Enuma Elish creation of the world
    When the sky above was not named,
    And the earth beneath did not yet bear a name,
    And the primeval Apsû, who begat them,
    And chaos, Tiamat, the mother of them both,
    Their waters were mingled together,
    And no field was formed, no marsh was to be seen;
    When of the gods none had been called into being.

    Genesis creation of the world
    "In the beginning, God created the heavens and the earth. The earth was without form and void, and darkness was over the face of the deep. And the Spirit of God was hovering over the face of the waters. And God said, ‘Let there be light,’ and there was light. "

    You may choose to believethese old summerian and babylonian writings are the truth. The story of creation in the Bible is a plagiarism from many previous sources. If you read the Enuma Elish Babylonian poem of creation, you'll see it is a copy and paste. It's your choice to believe these old primitive writings... But please do not call this a theory.

    This being said, may we stop the digression and go back to LCHF?

  45. Guyjeb
    "Another piece of information from the conference: Only 14% of the American population completely believes in evolution. If you happen to belong to the other 86%, then feel free to make up another story about the faces."

    This really creates division among those you are trying to help. Not sure why you decided to pass on a statement that singles out a group of people and put it on this website.

    Reply: #47
  46. bill
    Guyjeb said:

    "This really creates division"

    It does no such thing. Pointing out a division doesn't "create"
    the division.

  47. FrankG
    Actually it is all in your own interpretation :-)

    "feel free to make up another story about the faces" isn't necessarily offensive, in fact it seems pretty mild and respectful to me... Dr Andreas offers an interpretation of the data based on his understanding of the theory of Evolution by Natural Selection... if YOU do not agree with that theory then please feel free to make up your own explanation.

    Do you think that he perhaps has some obligation to offer interpretations that cater for every taste and belief -- even those that he does not adhere to himself?

    Interesting how pretty much every facet of society is up for discussion these days -- politics, sexual orientation, monetary policies, health, nutrition etc... in all of these we can amicably (or otherwise) agree or disagree but woe betide anyone who does not show complete respect for my religion! The final taboo? I think it is about time we shook it up so that the human race can finally mature. It seems to me that religion is the MOST divisive force we currently have to face -- either you are with us, or you are against us... no room for compromise!

  48. FrankG
    Frankly I find these 86% USA figures (and increasingly in the UK) very troubling - what you do in your own life and your personal beliefs (so long as these do not affect me) are YOUR business, not mine. I personally know many very good and nice folks who are religious (many are in my family).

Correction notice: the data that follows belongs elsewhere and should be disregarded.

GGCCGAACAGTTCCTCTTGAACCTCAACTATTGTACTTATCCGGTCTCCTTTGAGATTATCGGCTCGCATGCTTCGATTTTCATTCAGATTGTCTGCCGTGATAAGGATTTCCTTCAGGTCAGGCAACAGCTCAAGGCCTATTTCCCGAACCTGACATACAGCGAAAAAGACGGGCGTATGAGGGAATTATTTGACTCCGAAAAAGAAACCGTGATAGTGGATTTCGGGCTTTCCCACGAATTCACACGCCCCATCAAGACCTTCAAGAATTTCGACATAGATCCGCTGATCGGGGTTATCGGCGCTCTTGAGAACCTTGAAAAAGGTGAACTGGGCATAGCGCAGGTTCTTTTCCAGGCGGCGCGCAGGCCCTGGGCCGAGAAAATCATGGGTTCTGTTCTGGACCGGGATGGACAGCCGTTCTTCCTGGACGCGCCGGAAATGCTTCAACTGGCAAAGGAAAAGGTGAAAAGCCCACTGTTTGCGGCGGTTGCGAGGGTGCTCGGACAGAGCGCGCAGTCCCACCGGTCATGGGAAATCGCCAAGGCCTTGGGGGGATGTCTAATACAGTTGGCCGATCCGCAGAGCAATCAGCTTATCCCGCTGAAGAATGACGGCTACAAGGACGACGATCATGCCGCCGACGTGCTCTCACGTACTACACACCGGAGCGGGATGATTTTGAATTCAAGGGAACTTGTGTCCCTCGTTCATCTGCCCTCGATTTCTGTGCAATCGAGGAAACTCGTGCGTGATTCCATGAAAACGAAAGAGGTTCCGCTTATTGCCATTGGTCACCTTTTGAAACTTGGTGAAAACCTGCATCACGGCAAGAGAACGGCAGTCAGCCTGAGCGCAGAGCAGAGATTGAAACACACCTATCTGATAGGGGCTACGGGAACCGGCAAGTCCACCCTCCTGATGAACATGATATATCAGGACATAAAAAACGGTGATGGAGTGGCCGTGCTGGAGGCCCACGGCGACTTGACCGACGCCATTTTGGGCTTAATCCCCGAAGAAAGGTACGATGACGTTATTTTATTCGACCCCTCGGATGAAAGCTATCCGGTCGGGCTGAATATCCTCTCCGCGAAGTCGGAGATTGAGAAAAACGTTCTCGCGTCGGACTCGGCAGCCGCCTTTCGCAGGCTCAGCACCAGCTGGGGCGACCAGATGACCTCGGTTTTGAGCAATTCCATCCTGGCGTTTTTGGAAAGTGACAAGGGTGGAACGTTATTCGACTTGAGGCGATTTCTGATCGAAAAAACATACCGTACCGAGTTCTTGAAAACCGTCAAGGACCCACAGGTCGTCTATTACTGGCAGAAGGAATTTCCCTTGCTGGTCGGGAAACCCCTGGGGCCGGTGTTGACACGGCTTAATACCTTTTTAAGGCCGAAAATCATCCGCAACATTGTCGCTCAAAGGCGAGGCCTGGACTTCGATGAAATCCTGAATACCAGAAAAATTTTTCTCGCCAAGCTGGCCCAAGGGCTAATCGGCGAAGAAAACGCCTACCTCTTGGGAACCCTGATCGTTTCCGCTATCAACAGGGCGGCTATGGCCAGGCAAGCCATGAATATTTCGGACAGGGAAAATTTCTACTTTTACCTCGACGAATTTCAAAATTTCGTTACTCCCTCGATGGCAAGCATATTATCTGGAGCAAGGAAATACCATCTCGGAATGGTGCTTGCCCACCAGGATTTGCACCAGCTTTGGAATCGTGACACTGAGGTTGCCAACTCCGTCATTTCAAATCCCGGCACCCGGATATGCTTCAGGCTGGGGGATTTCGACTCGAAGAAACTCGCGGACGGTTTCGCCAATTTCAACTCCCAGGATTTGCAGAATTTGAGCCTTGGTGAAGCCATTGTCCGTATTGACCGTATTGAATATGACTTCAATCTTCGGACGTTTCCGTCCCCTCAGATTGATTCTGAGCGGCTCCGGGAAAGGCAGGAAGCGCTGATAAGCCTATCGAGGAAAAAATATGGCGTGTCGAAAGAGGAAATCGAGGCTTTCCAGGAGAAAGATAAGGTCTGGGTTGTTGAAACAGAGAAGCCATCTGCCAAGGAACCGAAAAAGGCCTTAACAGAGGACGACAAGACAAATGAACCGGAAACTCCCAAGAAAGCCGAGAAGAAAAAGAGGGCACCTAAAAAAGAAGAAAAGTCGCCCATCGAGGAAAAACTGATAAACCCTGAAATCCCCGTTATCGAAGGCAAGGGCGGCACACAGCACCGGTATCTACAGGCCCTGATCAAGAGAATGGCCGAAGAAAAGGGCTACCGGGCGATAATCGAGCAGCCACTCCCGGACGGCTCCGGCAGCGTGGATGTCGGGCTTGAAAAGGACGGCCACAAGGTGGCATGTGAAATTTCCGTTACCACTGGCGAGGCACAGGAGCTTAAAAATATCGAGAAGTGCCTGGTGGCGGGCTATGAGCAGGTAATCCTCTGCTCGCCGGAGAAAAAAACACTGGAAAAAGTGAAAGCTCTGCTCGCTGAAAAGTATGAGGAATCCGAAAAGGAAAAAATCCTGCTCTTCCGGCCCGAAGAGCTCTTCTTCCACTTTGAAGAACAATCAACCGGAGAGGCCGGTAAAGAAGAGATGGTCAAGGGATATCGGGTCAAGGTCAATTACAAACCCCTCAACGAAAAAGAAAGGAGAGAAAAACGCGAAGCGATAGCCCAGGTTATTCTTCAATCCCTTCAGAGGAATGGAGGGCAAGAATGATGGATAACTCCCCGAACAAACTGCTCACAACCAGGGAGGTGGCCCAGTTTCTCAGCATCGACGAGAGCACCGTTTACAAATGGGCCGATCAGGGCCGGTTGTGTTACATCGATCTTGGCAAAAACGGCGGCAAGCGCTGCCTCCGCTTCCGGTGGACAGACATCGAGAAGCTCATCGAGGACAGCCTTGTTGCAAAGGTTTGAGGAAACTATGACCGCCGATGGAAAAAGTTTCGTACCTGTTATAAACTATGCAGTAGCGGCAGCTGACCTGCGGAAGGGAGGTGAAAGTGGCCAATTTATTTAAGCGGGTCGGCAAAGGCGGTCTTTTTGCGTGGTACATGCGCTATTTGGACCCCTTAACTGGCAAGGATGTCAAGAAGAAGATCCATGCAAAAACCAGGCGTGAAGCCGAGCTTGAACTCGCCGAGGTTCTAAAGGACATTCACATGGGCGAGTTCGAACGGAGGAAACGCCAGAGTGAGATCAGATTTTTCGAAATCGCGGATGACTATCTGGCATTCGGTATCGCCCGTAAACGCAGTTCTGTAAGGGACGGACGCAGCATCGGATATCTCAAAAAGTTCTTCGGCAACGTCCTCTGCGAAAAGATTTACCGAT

What worries me is seeing high-school children graduating while convinced that the Earth is 6,000 years old and being taken in by "museums" where they see idyllic scenes of animatronic dinosaurs living alongside humans -- this in supposedly one of the most technologically advanced countries. It defies all reason and common sense to take something on blind faith, despite evidence to the contrary. Except there are groups dedicated to actively trying to keep this contrary evidence from those same children.

    Then we have the spectre of a recent "president" with his finger on the nuclear button while holding the firm and sincere belief that the "rapture", "second coming", "end of days", or whatever you want to call it, is just around the corner and could probably be hastened by judicious use of that nuclear arsenal -- not to mention that the Earth was "given" to us to rape, pillage and plunder all its resources... with no reason to worry about the future for our children.

    And this is just the Christians... the Muslim states where religion is in charge are truly scary... especially if you are woman - amazing how much each of the main mono-theistic religions have in common when it comes to things like misogyny though.

    But it is just as Murray points out above: the same old same old... they each have their "holy book", their "one true god" and they are each mutually exclusive. Only WE are right therefore YOU are all wrong!

  49. Dr. Andreas Eenfeldt, MD Team Diet Doctor

    QUOTE Only 14% of the American population completely believes in evolution. If you happen to belong to the other 86%, "then feel free to MAKE UP another story about the faces".

    WOW... didnt realise you need to believe in evolution to do LCHF. This makes me so sad, to disregard other peoples beliefs.

    People are free to believe what they want. Choose to capitalize the quote another way and you get this:

    "feel free to make up ANOTHER story about the faces"

    Evolution is a story too. I believe in it and think it has excellent and solid scientific support, but it's also a story I tell myself. Like I said, if it does not fit your view of the world then go ahead and believe in another story.

  50. NWchick
    So, what do evolutionists say in regards to the age of the Earth? Could it be possible they think it's around 2.19 billion years old? I would be interested to know....
    Replies: #52, #54